Posted by: Jenny | Friday, 7 December 2012

Climate change – how prepared are the world’s poorest communities?

“When Cyclone Sidr hit Bangladesh in 2007, millions of Bangladeshis were already in newly built shelters or had been evacuated from coastal areas.  The subsequent death toll was around 4,000, compared to the 140,000 that died in a cyclone of similar intensity in 1991.  When Mozambique asked for a paltry $2.7 million in 2002 to help prepare for floods, donors only handed over half that amount.  In the floods that followed, the international community spent $550 million on emergency relief and reconstruction.”

[Feeling the Heat: The human cost of poor preparation for disasters.  A report by Islamic Relief, 2012]

Drought Africa

Last week I attended a thought-provoking seminar on the topic of Disaster Risk Reduction, and I’d like to share some of what I learned.

While the climate change talks in Qatar, which end today, are focussing on mitigation opportunities for the countries that contribute most to climate change, many poorer communities around the world are facing the effects of climate change in the form of cataclysmic disasters such as floods and drought.  The response of the developed world has been to provide aid in the form of emergency relief when these disasters occur.

Mitigation of climate change is essential, and we can all play our part, however small, in reducing our own carbon footprint and that of the communities and organisations we belong to.  But in the communities which experience the most extreme effects of climate-related disasters, they are already a reality and not something that can be warded off even by the most drastic mitigation measures by governments.  So there is a need for effective adaptation measures as well.

The UN Framework Convention on Climate Change defines adaptation as “adjustments in ecological, social, or economic systems in response to actual or expected climatic stimuli and their effects or impacts. It refers to changes in processes, practices, and structures to moderate potential damages or to benefit from opportunities associated with climate change.”

The Hyogo Framework for Action was signed in 2005 and commits the participating countries to local adaptation policies and projects.  Unlike the Convention on Climate Change, the Hyogo Framework is not binding and its targets are not obligatory.  Many of these appear to focus on disaster preparedness and procedures, rather than practical projects implemented before a disaster, to reduce the extent or effect of the disaster when it happens.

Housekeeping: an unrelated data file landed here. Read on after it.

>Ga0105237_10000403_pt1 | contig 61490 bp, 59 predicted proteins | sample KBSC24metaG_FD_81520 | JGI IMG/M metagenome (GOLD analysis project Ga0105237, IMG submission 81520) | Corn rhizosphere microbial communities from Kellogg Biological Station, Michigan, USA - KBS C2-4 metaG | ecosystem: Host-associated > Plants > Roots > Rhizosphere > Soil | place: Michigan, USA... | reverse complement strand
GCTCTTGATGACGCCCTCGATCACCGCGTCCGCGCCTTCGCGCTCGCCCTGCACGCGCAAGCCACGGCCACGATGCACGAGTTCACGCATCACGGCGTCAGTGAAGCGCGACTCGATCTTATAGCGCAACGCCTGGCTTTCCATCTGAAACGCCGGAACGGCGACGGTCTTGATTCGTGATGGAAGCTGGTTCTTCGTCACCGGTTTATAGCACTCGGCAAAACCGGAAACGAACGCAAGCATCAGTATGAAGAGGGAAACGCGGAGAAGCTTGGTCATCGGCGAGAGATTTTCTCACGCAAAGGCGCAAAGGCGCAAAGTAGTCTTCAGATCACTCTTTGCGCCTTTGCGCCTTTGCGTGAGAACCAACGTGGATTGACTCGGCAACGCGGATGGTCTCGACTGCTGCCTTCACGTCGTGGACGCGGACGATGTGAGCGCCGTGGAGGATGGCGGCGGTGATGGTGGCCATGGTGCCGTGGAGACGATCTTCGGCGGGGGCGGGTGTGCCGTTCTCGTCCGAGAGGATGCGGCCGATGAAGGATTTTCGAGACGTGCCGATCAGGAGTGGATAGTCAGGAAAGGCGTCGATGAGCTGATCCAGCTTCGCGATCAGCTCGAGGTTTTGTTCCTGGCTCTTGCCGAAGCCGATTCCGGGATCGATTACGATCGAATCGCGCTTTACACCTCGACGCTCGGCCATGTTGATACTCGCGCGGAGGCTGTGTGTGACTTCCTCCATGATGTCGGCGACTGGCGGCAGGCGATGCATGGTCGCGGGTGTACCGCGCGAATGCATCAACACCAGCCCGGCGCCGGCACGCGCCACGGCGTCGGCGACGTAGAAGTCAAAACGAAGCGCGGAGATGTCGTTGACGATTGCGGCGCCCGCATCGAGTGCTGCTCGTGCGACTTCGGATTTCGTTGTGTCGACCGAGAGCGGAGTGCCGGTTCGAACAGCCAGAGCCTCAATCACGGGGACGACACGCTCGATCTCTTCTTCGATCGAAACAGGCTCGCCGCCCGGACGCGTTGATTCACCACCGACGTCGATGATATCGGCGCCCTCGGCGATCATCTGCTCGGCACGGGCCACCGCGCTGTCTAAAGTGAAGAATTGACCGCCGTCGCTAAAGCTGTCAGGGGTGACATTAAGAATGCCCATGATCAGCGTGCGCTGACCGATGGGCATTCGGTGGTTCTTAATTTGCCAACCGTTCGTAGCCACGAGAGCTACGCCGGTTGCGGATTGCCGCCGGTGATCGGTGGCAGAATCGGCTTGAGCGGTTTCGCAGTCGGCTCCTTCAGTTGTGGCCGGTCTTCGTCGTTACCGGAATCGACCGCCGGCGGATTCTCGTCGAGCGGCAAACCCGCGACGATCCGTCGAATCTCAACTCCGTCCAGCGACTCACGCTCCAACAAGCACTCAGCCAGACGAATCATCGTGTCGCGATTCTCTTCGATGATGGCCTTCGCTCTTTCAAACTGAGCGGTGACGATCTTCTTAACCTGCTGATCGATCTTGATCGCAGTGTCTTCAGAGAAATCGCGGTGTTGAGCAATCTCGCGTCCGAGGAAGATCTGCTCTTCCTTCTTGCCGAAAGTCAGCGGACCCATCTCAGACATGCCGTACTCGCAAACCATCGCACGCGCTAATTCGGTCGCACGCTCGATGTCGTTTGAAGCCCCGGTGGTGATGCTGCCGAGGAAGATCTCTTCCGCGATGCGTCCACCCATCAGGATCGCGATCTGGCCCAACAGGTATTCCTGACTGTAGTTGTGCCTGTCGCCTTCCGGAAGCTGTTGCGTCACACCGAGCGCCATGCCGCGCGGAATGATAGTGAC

Humanitarian aid agencies such as Oxfam and Islamic Relief are actively promoting projects which help communities to adapt to climate change and reduce the devastating effects of disasters.  At the same time, these agencies are lobbying for a larger proportion of governmental aid to be assigned to disaster risk reduction activities.  (The five countries worst affected by this year’s Sahel food crisis received just 12 pence for disaster risk reduction in every £100 of aid received between 2005 and 2010.)  They are campaigning on the premise that disaster risk reduction projects “offer huge potential to save lives and save money”.

Islamic Relief recently published a report on disaster risk reduction which illustrates some of the measures they have implemented with local communities:

  • In Kenya, farmers who used to keep livestock, which is easily and tragically affected by drought, were encouraged to switch to crop production and implemented an irrigated agriculture project.  This protected the community from child malnutrition in the country’s worst drought for half a century – and at barely half the cost of emergency food aid
  • In north-western Bangladesh, the community were helped to build earthen plinths to raise their villages a couple of metres above the surrounding land – and thus survived the worst seasonal flooding in their district for 24 years
  • In Mali, microdams were built to reduce the communities’ vulnerability to drought
  • In Pakistan, village reconstruction work has reduced the vulnerability of those villages to floods.

Maybe I am not in a position to influence government policy.  But I can continue in my efforts to support organisations such as Global Footsteps who work on a small scale to promote grassroots projects in some of the poorest communities, and to raise awareness in our own locality.

Children playing, Kabilpur Bangladesh

Children playing on raised land in South Kabilpur, Bangladesh

[Data and pictures taken from Feeling the Heat: The human cost of poor preparation for disasters.  A report by Islamic Relief, October 2012]

Advertisements

Leave a Reply

Fill in your details below or click an icon to log in:

WordPress.com Logo

You are commenting using your WordPress.com account. Log Out / Change )

Twitter picture

You are commenting using your Twitter account. Log Out / Change )

Facebook photo

You are commenting using your Facebook account. Log Out / Change )

Google+ photo

You are commenting using your Google+ account. Log Out / Change )

Connecting to %s

Categories

%d bloggers like this: